Many physiological and cellular processes cycle with time, with the period between one peak and the next being roughly equal to 24 h. These circadian rhythms underlie ‘permissive homeostasis’, whereby anticipation of periods of increased energy demand or stress may enhance the function of individual cells, organ systems or whole organisms. Many physiological variables related to survival during critical illness have a circadian rhythm, including the sleep/wake cycle, haemodynamic and respiratory indices, immunity and coagulation, but their clinical significance remains underappreciated. Critically ill patients suffer from circadian dysrhythmia, manifesting overtly as sleep disturbance and delirium, but with widespread covert effects on cellular and organ function. Environmental and pharmacological strategies that ameliorate or prevent circadian dysrhythmia have demonstrated clinical benefit. Harnessing these important biological phenomena to match metabolic supply to demand and bolster cell defenses at the apposite time may be a future therapeutic strategy in the intensive care unit.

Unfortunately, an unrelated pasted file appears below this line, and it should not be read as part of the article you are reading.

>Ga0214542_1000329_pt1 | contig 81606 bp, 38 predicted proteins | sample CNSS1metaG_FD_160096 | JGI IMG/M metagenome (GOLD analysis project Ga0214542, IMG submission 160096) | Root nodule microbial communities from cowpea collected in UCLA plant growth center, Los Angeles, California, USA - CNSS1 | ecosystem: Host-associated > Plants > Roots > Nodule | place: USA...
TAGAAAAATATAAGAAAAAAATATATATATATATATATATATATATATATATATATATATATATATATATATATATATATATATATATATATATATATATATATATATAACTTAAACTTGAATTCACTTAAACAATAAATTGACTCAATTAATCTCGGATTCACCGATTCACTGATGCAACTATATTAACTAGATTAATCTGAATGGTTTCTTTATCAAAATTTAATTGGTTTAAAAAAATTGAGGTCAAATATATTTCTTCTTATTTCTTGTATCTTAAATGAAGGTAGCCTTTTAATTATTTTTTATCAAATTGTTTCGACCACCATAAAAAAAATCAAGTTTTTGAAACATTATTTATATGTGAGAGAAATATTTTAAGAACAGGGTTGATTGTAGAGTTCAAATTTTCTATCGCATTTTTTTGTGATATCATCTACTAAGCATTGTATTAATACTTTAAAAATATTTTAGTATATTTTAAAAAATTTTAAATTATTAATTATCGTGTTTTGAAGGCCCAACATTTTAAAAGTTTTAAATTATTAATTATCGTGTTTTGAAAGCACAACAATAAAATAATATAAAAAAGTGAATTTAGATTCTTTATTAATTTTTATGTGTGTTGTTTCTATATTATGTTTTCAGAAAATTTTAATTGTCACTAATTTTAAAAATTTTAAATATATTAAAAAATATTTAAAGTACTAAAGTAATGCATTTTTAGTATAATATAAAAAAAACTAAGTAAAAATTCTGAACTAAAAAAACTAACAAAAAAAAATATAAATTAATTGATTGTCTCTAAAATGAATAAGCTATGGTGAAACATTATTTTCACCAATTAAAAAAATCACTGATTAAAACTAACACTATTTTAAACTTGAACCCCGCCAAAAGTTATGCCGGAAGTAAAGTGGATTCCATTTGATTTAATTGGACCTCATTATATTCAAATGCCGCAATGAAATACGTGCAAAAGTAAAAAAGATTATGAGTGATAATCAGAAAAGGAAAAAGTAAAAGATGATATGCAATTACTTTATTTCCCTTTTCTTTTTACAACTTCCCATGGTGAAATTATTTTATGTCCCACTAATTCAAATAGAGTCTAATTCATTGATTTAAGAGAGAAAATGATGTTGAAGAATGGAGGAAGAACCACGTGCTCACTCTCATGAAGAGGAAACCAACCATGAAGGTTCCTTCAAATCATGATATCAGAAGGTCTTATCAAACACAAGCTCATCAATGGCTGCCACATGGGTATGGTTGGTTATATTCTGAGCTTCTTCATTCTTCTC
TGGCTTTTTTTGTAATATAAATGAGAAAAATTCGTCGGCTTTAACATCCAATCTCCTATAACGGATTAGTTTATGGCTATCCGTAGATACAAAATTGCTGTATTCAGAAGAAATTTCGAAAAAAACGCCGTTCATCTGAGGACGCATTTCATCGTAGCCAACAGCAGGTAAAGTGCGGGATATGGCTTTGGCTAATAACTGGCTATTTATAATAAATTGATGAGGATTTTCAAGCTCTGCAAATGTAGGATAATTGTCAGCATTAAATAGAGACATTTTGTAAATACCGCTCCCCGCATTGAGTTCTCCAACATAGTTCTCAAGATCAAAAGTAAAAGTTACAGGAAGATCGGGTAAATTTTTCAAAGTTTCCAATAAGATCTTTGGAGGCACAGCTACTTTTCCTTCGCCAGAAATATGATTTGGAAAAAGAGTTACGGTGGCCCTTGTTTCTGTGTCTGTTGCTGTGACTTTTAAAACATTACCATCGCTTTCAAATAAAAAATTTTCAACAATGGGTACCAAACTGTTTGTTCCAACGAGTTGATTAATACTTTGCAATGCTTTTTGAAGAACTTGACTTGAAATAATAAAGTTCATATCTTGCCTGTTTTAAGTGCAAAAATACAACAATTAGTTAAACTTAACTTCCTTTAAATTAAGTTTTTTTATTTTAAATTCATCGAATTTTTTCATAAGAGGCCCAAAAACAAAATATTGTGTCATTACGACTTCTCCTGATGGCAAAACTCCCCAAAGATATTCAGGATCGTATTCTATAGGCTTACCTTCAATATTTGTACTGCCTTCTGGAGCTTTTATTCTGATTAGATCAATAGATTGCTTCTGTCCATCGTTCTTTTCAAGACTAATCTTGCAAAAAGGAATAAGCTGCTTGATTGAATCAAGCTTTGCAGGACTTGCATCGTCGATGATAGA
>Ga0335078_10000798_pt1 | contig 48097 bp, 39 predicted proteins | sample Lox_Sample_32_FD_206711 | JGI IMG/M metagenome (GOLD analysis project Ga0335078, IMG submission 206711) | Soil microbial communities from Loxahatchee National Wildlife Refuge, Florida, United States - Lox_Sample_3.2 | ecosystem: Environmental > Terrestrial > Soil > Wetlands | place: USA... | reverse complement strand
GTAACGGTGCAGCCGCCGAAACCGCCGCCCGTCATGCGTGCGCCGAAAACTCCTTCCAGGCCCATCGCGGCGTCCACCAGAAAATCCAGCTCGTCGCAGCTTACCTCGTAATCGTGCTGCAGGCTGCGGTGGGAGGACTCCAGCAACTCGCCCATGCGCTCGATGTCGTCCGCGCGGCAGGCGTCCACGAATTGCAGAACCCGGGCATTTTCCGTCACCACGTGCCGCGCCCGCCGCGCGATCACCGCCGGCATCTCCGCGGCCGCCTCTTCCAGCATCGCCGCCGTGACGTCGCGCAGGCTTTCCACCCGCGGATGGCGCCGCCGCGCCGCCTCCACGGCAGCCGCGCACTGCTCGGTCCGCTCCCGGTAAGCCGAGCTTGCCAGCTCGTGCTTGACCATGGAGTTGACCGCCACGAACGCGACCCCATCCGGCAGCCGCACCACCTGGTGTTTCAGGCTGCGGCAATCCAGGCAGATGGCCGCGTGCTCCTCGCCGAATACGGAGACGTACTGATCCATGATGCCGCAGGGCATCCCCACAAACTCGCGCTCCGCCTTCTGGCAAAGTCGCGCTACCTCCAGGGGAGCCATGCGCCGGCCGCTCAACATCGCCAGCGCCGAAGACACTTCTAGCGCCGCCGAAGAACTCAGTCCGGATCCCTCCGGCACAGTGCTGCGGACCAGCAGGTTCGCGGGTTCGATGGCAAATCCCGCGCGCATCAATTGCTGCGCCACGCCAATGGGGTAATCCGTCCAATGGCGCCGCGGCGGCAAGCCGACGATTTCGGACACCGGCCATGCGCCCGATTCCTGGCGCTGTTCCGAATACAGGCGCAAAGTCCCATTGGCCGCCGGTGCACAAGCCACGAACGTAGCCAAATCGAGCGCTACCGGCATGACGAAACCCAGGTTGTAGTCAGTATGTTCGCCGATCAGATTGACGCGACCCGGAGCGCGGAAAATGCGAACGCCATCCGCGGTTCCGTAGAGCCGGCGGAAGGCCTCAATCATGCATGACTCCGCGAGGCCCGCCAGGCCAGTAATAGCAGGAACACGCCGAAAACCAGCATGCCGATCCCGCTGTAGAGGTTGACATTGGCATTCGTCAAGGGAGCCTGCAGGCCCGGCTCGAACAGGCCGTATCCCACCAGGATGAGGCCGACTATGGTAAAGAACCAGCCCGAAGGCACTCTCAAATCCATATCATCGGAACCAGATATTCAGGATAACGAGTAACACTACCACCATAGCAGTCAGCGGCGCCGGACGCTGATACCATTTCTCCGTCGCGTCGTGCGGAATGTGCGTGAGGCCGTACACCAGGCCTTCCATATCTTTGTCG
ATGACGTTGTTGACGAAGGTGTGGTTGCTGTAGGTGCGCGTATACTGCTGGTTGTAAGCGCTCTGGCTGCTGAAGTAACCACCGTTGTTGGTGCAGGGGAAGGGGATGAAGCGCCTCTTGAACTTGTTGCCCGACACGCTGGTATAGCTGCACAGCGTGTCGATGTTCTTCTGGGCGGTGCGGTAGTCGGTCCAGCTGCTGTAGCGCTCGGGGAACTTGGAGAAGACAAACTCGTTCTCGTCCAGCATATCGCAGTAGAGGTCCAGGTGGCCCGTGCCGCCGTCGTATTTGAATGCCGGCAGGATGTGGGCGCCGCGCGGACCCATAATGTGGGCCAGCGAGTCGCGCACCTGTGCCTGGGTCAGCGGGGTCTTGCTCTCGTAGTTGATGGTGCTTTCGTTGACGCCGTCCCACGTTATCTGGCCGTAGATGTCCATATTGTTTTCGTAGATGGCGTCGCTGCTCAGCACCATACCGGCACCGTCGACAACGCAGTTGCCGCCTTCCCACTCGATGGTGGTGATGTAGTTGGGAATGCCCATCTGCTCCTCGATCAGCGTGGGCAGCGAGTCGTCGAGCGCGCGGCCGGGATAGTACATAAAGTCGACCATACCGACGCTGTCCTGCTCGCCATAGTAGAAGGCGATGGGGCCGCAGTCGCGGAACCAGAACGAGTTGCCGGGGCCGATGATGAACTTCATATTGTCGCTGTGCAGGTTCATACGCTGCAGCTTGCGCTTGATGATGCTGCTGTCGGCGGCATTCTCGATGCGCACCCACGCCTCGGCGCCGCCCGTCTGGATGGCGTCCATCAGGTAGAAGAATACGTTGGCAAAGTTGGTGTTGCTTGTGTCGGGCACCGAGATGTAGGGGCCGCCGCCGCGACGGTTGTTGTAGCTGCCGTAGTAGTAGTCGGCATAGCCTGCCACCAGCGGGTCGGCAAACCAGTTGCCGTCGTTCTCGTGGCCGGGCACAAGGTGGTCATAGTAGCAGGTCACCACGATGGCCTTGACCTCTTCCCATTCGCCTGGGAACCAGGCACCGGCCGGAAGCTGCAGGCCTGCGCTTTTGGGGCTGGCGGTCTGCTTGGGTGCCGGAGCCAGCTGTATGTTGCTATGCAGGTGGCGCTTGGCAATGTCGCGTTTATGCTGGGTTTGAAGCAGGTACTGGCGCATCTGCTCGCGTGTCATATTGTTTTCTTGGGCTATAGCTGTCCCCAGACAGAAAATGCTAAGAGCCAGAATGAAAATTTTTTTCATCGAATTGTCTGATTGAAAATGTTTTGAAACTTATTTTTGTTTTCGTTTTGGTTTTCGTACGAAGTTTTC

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Journal of the Intensive Care Society
Erasmus MC: University Medical Center Rotterdam

McKenna, H.T. (Helen T), Reiss, I.K.M, & Martin, D.S. (2017). The significance of circadian rhythms and dysrhythmias in critical illness. Journal of the Intensive Care Society (Vol. 18, pp. 121–129). doi:10.1177/1751143717692603